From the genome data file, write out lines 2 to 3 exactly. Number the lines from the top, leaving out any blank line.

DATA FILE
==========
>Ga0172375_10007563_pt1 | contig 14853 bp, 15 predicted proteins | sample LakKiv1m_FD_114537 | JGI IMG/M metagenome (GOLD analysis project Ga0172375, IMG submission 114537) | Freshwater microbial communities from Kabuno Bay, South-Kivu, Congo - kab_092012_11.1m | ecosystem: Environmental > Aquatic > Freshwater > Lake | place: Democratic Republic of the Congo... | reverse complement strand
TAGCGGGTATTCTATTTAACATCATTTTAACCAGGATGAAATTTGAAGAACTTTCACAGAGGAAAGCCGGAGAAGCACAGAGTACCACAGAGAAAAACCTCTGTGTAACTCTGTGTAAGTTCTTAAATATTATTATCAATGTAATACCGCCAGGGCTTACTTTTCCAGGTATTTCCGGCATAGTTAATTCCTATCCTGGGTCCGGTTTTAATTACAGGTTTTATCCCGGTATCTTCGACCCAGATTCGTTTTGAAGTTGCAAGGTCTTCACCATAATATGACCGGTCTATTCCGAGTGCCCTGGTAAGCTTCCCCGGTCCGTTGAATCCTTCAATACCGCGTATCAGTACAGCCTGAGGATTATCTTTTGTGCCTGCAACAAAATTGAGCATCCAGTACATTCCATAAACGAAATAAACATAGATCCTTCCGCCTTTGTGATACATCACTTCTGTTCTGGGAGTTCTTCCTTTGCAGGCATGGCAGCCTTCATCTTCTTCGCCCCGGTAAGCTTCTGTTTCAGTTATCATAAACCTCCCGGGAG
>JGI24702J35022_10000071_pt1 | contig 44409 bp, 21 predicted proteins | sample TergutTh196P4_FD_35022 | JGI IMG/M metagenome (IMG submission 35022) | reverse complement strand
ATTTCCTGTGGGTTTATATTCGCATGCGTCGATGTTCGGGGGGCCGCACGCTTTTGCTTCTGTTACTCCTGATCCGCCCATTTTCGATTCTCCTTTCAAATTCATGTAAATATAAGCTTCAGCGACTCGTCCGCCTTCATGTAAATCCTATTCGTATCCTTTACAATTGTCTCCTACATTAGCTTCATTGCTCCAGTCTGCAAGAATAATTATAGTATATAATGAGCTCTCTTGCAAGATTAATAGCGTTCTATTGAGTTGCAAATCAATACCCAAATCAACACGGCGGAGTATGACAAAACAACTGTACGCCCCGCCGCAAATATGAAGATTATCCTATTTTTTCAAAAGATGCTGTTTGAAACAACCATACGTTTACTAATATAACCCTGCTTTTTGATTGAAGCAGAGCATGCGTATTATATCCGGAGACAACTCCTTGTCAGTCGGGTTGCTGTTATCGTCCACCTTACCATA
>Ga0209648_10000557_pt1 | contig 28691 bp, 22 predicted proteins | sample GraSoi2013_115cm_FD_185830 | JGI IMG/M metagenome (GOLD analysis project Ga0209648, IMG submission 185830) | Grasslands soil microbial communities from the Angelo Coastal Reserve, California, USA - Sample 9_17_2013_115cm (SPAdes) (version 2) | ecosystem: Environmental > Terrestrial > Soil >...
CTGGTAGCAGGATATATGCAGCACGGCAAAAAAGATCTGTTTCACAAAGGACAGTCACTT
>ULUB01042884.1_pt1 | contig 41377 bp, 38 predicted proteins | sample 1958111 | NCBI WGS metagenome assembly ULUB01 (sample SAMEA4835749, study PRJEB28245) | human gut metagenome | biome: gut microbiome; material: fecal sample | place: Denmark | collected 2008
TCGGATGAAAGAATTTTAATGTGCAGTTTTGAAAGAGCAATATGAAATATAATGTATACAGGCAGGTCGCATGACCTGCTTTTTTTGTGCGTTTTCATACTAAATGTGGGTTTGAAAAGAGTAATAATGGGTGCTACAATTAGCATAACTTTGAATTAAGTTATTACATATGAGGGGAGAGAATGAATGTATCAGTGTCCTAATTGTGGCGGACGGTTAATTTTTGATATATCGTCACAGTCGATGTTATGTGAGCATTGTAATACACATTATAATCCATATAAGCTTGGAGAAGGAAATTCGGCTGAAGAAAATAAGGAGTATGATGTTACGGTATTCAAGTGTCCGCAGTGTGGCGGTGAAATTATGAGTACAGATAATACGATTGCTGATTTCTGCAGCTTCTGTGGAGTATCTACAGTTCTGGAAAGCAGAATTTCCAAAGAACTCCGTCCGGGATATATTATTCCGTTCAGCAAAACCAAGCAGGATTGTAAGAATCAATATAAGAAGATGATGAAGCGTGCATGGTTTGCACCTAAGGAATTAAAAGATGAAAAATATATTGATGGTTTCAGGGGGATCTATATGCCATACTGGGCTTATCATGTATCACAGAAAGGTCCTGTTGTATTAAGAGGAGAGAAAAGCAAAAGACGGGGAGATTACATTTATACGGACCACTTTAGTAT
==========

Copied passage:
TAGCGGGTATTCTATTTAACATCATTTTAACCAGGATGAAATTTGAAGAACTTTCACAGAGGAAAGCCGGAGAAGCACAGAGTACCACAGAGAAAAACCTCTGTGTAACTCTGTGTAAGTTCTTAAATATTATTATCAATGTAATACCGCCAGGGCTTACTTTTCCAGGTATTTCCGGCATAGTTAATTCCTATCCTGGGTCCGGTTTTAATTACAGGTTTTATCCCGGTATCTTCGACCCAGATTCGTTTTGAAGTTGCAAGGTCTTCACCATAATATGACCGGTCTATTCCGAGTGCCCTGGTAAGCTTCCCCGGTCCGTTGAATCCTTCAATACCGCGTATCAGTACAGCCTGAGGATTATCTTTTGTGCCTGCAACAAAATTGAGCATCCAGTACATTCCATAAACGAAATAAACATAGATCCTTCCGCCTTTGTGATACATCACTTCTGTTCTGGGAGTTCTTCCTTTGCAGGCATGGCAGCCTTCATCTTCTTCGCCCCGGTAAGCTTCTGTTTCAGTTATCATAAACCTCCCGGGAG
>JGI24702J35022_10000071_pt1 | contig 44409 bp, 21 predicted proteins | sample TergutTh196P4_FD_35022 | JGI IMG/M metagenome (IMG submission 35022) | reverse complement strand